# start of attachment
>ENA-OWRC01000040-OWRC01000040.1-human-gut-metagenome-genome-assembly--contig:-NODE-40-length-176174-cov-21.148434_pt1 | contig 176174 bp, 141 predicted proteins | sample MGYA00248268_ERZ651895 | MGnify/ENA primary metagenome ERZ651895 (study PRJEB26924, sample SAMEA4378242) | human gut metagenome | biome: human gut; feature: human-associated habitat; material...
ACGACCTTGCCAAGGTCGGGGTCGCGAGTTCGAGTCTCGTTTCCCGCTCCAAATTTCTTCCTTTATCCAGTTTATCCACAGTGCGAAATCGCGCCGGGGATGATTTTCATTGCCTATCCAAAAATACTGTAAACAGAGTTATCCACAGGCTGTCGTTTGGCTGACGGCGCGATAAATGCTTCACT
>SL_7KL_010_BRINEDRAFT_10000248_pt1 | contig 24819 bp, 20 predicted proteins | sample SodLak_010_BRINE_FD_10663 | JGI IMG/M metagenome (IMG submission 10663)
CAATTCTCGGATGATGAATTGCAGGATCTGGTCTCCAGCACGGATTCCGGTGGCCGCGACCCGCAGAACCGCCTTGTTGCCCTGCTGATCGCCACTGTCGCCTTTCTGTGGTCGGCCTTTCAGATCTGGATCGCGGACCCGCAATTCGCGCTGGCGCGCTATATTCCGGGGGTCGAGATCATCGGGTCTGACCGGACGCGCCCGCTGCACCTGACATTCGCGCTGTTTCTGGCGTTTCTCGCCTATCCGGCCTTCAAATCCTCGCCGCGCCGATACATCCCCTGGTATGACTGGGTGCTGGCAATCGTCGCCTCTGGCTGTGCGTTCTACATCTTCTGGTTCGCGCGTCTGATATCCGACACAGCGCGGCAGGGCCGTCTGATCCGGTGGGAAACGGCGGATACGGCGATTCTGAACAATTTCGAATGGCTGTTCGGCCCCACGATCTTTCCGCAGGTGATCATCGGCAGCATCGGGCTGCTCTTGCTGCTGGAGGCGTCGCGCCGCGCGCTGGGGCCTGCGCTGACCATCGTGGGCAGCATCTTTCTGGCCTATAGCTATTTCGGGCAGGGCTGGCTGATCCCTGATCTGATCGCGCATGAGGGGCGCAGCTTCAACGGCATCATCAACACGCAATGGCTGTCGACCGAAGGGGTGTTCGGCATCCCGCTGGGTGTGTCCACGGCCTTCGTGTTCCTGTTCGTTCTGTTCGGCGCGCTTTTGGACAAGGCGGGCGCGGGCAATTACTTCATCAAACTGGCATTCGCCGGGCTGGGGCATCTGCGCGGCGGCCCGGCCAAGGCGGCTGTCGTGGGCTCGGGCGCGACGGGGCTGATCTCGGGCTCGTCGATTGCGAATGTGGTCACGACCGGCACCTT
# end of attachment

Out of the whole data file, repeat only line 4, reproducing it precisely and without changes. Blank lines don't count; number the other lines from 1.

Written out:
CAATTCTCGGATGATGAATTGCAGGATCTGGTCTCCAGCACGGATTCCGGTGGCCGCGACCCGCAGAACCGCCTTGTTGCCCTGCTGATCGCCACTGTCGCCTTTCTGTGGTCGGCCTTTCAGATCTGGATCGCGGACCCGCAATTCGCGCTGGCGCGCTATATTCCGGGGGTCGAGATCATCGGGTCTGACCGGACGCGCCCGCTGCACCTGACATTCGCGCTGTTTCTGGCGTTTCTCGCCTATCCGGCCTTCAAATCCTCGCCGCGCCGATACATCCCCTGGTATGACTGGGTGCTGGCAATCGTCGCCTCTGGCTGTGCGTTCTACATCTTCTGGTTCGCGCGTCTGATATCCGACACAGCGCGGCAGGGCCGTCTGATCCGGTGGGAAACGGCGGATACGGCGATTCTGAACAATTTCGAATGGCTGTTCGGCCCCACGATCTTTCCGCAGGTGATCATCGGCAGCATCGGGCTGCTCTTGCTGCTGGAGGCGTCGCGCCGCGCGCTGGGGCCTGCGCTGACCATCGTGGGCAGCATCTTTCTGGCCTATAGCTATTTCGGGCAGGGCTGGCTGATCCCTGATCTGATCGCGCATGAGGGGCGCAGCTTCAACGGCATCATCAACACGCAATGGCTGTCGACCGAAGGGGTGTTCGGCATCCCGCTGGGTGTGTCCACGGCCTTCGTGTTCCTGTTCGTTCTGTTCGGCGCGCTTTTGGACAAGGCGGGCGCGGGCAATTACTTCATCAAACTGGCATTCGCCGGGCTGGGGCATCTGCGCGGCGGCCCGGCCAAGGCGGCTGTCGTGGGCTCGGGCGCGACGGGGCTGATCTCGGGCTCGTCGATTGCGAATGTGGTCACGACCGGCACCTT